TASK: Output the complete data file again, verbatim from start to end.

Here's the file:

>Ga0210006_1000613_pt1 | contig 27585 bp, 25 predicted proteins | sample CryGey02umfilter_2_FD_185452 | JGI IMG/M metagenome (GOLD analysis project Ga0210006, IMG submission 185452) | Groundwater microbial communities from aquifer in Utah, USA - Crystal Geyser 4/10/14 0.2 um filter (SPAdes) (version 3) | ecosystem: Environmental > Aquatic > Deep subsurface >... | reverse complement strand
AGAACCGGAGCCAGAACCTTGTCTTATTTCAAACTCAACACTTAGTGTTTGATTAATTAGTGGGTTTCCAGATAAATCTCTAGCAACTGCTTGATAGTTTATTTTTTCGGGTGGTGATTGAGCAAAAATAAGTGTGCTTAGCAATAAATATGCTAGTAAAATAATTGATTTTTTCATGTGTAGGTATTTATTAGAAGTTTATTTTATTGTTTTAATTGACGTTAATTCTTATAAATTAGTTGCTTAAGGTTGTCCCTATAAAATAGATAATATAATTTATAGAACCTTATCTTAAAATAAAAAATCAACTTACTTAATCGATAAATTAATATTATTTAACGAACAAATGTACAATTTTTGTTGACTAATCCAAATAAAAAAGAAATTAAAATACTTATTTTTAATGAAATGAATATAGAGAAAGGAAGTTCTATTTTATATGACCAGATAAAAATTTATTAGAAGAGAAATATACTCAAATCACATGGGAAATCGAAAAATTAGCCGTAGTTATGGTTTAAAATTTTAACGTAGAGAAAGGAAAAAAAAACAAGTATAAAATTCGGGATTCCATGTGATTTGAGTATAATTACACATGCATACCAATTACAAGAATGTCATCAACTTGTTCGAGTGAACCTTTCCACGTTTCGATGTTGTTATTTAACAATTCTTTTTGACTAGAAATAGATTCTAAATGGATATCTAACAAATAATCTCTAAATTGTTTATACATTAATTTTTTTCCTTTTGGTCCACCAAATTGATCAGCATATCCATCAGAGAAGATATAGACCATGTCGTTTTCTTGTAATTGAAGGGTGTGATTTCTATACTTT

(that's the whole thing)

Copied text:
>Ga0210006_1000613_pt1 | contig 27585 bp, 25 predicted proteins | sample CryGey02umfilter_2_FD_185452 | JGI IMG/M metagenome (GOLD analysis project Ga0210006, IMG submission 185452) | Groundwater microbial communities from aquifer in Utah, USA - Crystal Geyser 4/10/14 0.2 um filter (SPAdes) (version 3) | ecosystem: Environmental > Aquatic > Deep subsurface >... | reverse complement strand
AGAACCGGAGCCAGAACCTTGTCTTATTTCAAACTCAACACTTAGTGTTTGATTAATTAGTGGGTTTCCAGATAAATCTCTAGCAACTGCTTGATAGTTTATTTTTTCGGGTGGTGATTGAGCAAAAATAAGTGTGCTTAGCAATAAATATGCTAGTAAAATAATTGATTTTTTCATGTGTAGGTATTTATTAGAAGTTTATTTTATTGTTTTAATTGACGTTAATTCTTATAAATTAGTTGCTTAAGGTTGTCCCTATAAAATAGATAATATAATTTATAGAACCTTATCTTAAAATAAAAAATCAACTTACTTAATCGATAAATTAATATTATTTAACGAACAAATGTACAATTTTTGTTGACTAATCCAAATAAAAAAGAAATTAAAATACTTATTTTTAATGAAATGAATATAGAGAAAGGAAGTTCTATTTTATATGACCAGATAAAAATTTATTAGAAGAGAAATATACTCAAATCACATGGGAAATCGAAAAATTAGCCGTAGTTATGGTTTAAAATTTTAACGTAGAGAAAGGAAAAAAAAACAAGTATAAAATTCGGGATTCCATGTGATTTGAGTATAATTACACATGCATACCAATTACAAGAATGTCATCAACTTGTTCGAGTGAACCTTTCCACGTTTCGATGTTGTTATTTAACAATTCTTTTTGACTAGAAATAGATTCTAAATGGATATCTAACAAATAATCTCTAAATTGTTTATACATTAATTTTTTTCCTTTTGGTCCACCAAATTGATCAGCATATCCATCAGAGAAGATATAGACCATGTCGTTTTCTTGTAATTGAAGGGTGTGATTTCTATACTTT